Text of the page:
Listening to each new batch of street interviews can be of great valuable to pastors and church leaders for keeping current with modern culture ... for programming, evaluation, sermon preparation, teaching, evangelism, counseling and personal effectiveness.


Dashboard is a computerized analytics service offered free by Church Scouts to Twin Cities churches with weekly worship attendance of 200 or more.

Your church's data on attendance, finances and staffing over the past five years is converted to percentages – for better comprehension and for confidentiality – then drawn as 20 charts which can be compared side-by-side with other churches for deep insights, extremely valuable for decision-making.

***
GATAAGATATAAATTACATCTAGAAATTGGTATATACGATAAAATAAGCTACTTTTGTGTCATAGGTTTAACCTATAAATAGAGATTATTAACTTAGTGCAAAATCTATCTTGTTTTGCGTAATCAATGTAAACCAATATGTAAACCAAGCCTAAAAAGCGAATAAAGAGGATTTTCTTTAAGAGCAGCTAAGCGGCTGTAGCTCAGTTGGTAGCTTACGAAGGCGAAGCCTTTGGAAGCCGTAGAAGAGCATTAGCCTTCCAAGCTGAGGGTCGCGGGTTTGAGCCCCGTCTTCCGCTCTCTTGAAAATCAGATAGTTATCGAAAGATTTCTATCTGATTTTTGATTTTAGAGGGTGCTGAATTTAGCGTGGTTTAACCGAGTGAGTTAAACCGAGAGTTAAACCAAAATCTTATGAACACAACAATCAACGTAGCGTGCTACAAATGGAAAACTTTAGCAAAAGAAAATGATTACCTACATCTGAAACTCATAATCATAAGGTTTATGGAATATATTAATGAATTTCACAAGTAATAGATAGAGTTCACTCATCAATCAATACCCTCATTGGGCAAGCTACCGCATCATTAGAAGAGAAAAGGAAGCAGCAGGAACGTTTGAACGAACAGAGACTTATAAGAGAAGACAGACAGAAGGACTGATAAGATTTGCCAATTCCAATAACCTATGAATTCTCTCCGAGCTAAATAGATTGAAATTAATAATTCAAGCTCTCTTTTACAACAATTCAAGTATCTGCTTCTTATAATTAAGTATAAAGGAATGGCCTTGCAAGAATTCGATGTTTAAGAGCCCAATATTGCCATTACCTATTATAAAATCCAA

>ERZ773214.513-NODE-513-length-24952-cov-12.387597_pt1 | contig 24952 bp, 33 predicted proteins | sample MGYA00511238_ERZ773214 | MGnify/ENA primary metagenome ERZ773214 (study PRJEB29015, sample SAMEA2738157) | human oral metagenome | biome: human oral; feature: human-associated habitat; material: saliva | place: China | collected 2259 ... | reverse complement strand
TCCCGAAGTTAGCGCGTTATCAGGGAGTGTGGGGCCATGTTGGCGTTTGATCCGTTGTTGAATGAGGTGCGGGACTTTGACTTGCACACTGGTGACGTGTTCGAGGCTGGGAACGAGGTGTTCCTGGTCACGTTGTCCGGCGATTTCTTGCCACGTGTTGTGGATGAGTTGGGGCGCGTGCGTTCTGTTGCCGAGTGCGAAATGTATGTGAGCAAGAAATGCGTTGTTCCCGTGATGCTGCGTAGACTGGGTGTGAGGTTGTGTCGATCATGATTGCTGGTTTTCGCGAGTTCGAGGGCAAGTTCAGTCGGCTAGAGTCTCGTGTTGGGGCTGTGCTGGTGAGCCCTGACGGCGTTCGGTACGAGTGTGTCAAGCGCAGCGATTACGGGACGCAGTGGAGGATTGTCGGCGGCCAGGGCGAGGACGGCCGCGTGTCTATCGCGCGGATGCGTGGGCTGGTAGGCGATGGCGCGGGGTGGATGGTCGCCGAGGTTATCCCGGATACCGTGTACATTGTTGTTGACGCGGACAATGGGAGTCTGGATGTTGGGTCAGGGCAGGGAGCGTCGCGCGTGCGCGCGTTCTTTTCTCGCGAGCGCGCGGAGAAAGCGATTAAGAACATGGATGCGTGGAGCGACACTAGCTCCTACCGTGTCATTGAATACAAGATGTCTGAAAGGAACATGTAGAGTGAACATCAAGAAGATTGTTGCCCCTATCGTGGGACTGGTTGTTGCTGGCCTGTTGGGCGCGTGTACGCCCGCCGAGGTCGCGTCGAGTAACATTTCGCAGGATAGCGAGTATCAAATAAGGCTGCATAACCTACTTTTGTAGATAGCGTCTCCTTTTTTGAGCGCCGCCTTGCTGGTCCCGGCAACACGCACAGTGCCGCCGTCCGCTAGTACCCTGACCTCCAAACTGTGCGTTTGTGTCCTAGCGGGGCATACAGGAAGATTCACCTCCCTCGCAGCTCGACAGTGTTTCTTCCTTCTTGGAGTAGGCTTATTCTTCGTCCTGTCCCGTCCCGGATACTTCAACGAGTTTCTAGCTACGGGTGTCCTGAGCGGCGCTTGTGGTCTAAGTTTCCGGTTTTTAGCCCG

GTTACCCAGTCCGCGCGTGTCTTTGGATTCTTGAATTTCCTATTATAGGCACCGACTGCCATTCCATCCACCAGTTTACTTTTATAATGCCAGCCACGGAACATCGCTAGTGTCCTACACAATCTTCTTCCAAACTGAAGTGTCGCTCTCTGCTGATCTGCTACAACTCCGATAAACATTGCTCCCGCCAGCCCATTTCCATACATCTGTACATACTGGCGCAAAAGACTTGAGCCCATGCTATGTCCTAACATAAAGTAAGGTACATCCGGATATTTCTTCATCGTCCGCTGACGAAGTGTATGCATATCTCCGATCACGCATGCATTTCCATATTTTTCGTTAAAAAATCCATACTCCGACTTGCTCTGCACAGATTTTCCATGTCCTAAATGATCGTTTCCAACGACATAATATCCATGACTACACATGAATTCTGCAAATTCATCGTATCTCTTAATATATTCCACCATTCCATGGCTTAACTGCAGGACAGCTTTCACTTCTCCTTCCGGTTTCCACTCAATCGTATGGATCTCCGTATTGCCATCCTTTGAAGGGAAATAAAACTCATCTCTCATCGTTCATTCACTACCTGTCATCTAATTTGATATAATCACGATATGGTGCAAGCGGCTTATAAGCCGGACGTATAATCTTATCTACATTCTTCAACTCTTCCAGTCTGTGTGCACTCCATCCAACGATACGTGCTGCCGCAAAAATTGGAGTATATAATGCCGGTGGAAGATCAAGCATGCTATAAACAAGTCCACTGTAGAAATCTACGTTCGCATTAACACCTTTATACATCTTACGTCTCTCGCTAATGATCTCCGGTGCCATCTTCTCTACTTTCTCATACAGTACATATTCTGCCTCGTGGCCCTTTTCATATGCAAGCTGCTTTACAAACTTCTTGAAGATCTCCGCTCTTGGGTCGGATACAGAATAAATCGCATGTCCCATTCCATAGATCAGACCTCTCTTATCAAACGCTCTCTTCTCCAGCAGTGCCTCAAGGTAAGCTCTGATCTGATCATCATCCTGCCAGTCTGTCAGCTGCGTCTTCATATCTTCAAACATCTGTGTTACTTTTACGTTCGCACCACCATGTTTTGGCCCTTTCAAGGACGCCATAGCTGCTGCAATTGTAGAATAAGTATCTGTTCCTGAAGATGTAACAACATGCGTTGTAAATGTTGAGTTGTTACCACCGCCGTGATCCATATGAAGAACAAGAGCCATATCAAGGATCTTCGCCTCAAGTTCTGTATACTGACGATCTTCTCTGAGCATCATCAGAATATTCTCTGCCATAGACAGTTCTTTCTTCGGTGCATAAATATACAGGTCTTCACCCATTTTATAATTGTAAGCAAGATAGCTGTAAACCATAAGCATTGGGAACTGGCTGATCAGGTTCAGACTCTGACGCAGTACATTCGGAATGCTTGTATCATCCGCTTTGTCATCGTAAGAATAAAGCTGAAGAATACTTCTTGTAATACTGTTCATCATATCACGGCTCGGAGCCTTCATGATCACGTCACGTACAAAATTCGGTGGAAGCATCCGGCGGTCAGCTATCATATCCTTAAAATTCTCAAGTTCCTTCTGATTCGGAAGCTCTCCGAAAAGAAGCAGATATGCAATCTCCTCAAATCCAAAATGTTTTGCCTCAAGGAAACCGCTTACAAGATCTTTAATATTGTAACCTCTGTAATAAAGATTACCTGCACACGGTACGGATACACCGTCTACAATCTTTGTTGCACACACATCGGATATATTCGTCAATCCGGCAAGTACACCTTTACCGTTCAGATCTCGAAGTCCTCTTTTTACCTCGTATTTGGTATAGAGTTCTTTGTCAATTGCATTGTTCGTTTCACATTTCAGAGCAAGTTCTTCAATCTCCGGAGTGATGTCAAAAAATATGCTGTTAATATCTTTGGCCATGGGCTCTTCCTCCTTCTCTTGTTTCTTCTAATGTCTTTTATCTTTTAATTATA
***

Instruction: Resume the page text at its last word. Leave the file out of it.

Pastor and church leaders get views of the church never before seen, derived from complexity greater than the mind can analyze without computer processing, graphics and comparisons.

This free high-quality analytics tool – and how to get it – is explained in the Dashboard section of this site.

The data and charts are completely confidential because everything is reduced to percentages, and churches are identified only by confidential ID number. However, all these percentages in the computer give Church Scouts an enormous amount of data to develop the overall picture of what's changing within Twin Cities churches and degrees of success with various strategies.

Published materials

Church Scouts examines statistics generated by Barna, Gallup, Pew and others at the national level and often includes some their findings in the Statistics and Briefings on this site.

Also, relevant materials from various studies, books and articles found in print or online are incorporated or referenced here.